We’ve all heard it said that size matters in just about everything: CEO’s are, on average, taller than most other folks in the company; the larger the sample size, the more confidence you can have in your research findings; and conversely, according to the Harvard Business Review, companies with short, simple names attract more shareholders, generate more stock trading, and perform better on certain financial measures than companies with longer, hard-to-process names.
But when it comes to news and information management via an online newsroom, it seems one can throw company size out the window.
A recent TEKGROUP survey of more than 400 journalists found that roughly 86% of them say they visit the online newsrooms of both large companies and brands, and small and medium enterprises (SME’s) alike. A separate study of social media users found that 71% of survey respondents often visit a corporate web site after learning of a news story through social media tools such as Facebook, Twitter, Google+, etc.
The good news for SME’s is that the core functionality of the modern online newsroom truly levels the playing field for smaller companies and organizations looking to distribute their content to a mass audience. In fact, the same content distribution and management toolset available to companies like Toyota, Walgreens, and MGM Resorts is now being used daily by SME’s like Hillsborough Community College; the American Academy of Orthopaedic Surgeons; and Generac, makers of portable generators and backup power supply solutions.
And although the larger brands may have a legacy advantage with the media – they have, after all, been covered by the press for decades in some cases – smaller companies can compete locally and nationally if they methodically leverage their content in new and creative ways.
Here are some tips that have worked for the biggest brands in the world, and I’ll bet they’ll work for your SME as well:
Become a media outlet - Consider including in your online newsroom content that you curate from other sources such as partners, suppliers, customers using your products and services, and related news in your industry. This will help you build trust with the media as a reliable resource, while at the same time setting your site up to become a destination for all things in your industry.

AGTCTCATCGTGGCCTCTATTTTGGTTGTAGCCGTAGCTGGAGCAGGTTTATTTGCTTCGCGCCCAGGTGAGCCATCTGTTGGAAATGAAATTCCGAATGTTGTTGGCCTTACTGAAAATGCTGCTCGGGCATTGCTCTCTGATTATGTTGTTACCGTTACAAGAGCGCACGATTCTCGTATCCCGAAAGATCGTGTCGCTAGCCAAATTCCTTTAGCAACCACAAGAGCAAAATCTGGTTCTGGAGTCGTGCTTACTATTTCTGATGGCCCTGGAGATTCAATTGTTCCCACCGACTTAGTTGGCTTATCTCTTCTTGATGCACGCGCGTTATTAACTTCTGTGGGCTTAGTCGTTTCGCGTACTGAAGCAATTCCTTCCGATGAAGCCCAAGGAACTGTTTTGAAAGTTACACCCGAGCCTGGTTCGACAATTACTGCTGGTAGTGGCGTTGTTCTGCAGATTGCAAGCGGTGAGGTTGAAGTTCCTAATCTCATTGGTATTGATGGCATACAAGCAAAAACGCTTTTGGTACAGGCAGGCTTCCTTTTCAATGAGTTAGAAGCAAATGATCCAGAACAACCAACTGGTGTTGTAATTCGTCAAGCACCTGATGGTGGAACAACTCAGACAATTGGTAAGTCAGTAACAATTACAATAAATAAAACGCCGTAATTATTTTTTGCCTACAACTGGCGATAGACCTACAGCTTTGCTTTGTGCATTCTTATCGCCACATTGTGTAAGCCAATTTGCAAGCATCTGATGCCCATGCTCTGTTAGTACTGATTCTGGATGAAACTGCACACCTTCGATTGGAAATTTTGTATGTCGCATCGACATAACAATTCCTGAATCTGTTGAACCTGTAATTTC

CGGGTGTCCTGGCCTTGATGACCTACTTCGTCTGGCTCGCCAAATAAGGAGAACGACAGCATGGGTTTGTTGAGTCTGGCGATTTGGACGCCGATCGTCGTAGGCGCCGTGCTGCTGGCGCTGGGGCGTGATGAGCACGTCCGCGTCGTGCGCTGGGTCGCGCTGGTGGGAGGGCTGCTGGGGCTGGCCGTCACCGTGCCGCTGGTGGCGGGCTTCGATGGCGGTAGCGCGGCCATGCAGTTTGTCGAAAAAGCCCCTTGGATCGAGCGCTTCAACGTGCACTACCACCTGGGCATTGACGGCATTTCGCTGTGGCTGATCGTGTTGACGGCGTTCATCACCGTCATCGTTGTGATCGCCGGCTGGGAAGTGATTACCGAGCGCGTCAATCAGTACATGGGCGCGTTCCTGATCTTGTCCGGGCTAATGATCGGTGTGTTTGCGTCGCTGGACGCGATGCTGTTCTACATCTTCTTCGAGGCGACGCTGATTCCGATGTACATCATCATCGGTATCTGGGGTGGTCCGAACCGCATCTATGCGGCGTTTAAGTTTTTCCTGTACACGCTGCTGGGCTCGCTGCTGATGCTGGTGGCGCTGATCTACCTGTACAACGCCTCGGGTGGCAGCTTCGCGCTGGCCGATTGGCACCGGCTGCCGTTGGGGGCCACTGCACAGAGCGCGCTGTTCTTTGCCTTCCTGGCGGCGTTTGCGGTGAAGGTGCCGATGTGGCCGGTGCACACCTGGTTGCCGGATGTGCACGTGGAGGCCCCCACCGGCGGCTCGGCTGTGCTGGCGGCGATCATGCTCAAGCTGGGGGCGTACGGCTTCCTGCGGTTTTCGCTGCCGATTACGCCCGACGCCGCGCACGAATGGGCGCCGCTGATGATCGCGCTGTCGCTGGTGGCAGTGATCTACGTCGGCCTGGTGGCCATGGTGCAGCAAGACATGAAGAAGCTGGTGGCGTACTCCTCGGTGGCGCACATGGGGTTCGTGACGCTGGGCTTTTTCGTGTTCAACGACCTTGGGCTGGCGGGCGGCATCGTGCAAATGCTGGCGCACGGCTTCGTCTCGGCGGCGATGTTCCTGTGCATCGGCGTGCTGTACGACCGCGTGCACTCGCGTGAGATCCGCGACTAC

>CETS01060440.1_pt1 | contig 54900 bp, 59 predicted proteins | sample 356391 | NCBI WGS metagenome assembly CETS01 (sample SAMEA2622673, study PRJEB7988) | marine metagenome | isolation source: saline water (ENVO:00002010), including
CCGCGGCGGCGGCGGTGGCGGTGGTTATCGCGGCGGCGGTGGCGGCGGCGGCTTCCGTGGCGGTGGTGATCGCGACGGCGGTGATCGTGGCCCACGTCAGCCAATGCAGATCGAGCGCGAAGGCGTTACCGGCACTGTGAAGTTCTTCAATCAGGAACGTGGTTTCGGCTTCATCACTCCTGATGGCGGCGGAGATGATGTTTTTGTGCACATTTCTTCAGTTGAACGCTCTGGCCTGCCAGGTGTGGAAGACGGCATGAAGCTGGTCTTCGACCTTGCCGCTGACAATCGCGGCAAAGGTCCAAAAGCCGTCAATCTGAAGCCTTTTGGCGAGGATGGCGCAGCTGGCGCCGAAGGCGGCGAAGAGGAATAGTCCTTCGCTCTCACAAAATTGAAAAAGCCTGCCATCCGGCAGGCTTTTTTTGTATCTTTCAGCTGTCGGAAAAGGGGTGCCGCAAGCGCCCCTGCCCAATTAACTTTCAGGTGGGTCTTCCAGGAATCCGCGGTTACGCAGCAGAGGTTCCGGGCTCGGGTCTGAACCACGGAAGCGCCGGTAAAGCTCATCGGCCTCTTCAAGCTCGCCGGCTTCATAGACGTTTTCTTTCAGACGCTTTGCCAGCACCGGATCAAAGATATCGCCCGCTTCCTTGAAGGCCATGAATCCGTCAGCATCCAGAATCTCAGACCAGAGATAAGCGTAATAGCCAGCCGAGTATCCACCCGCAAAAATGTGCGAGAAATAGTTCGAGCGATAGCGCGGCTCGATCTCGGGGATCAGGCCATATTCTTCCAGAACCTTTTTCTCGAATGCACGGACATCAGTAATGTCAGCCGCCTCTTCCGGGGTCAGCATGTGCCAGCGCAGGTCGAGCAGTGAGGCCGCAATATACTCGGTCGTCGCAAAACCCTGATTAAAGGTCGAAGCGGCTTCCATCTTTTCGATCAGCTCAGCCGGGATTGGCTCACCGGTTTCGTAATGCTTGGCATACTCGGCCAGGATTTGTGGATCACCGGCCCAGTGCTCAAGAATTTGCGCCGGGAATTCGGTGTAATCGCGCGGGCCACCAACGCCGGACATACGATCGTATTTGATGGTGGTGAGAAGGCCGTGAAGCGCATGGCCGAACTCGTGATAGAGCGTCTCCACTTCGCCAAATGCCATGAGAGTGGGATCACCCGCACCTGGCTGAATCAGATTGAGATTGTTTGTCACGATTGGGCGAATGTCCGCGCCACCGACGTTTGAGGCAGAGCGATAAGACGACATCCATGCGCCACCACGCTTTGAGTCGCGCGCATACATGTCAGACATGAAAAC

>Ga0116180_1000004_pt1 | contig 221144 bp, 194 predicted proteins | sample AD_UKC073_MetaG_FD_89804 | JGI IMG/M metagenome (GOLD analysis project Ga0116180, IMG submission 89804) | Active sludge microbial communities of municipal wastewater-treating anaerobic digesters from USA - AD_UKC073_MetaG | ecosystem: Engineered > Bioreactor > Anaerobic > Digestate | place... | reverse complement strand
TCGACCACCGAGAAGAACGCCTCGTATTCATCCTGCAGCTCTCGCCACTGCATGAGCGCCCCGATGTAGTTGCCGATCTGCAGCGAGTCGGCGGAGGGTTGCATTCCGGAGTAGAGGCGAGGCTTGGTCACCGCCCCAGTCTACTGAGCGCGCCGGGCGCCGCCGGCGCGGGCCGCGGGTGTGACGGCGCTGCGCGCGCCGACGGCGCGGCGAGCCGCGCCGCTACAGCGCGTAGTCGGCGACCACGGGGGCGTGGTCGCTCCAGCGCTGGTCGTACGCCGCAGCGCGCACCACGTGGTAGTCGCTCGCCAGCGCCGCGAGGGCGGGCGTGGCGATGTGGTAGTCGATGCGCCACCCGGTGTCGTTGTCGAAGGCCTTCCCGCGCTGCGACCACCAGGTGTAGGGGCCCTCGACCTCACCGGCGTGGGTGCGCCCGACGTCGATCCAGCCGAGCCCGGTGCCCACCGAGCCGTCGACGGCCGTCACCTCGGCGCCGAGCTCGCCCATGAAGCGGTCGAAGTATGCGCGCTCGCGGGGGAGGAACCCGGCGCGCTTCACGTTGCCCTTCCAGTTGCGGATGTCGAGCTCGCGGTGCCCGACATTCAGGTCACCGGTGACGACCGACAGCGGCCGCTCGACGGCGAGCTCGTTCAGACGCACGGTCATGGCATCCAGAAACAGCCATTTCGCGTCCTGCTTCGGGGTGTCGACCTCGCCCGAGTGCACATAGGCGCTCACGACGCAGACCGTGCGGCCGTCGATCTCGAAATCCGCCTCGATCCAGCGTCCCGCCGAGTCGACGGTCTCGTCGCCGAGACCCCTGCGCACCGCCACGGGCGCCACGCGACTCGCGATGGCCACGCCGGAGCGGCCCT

Become a brand storyteller – People enjoy reading about people. People want to see pictures with other people in them. Videos that go viral have people (or maybe pets, who are really people anyway, right?) in them. Great stories are about people. Great brand stories are about people using your product or service – solving a problem, or just making life a little better. Write or record those brand stories and put them prominently in your online newsroom.
Become your own wire service - Call Joe at the St. Pete Herald and take him to lunch. Get his email address and put it into the email alerts system built into your online newsroom toolset. Now you have a newswire of one. Repeat as many times as you reasonably can to build your newswire service - and don’t forget to prominently display an e-mail alert sign-up opportunity on the home page of your corporate site.
Become conversational – Social media, at its core, is mediated conversations. Some conversations are short (Twitter), some longer (Tumblr), and some may have no words at all (Instagram). Some conversations are about business (LinkedIn), and some more personal in nature (Facebook). The really great thing about conversations is that they can be one-to-one, or one-to-many, or one-to-the-world. But they all start with one…YOU! The online newsroom allows you to start and manage your brand conversations easily and effectively – again using the same toolset as the big brands and multinationals.
Become a content risk taker - In October 2012, Felix Baumgartner set a world record for the highest free fall in recorded history. But as he fell from the edge of space, he and Red Bull were also delivering a risk-taking lesson to content marketers everywhere: high risk = high reward. Now, I’m certainly not advocating anyone go out and base-jump from their home office and post the video to their online newsroom, but do try to think outside your content comfort zone when considering your online newsroom strategy. For example, Starbucks allows customers to propose new products in its My Starbucks Idea public forum; OKCupid took a public stance on the controversial subject of gay rights; and Netflix took on broadband suppliers who were allegedly impeding the delivery of Netflix content to its customers.
The online newsroom is truly the great equalizer in content creation, distribution, management and analysis – one case where maybe size does not matter.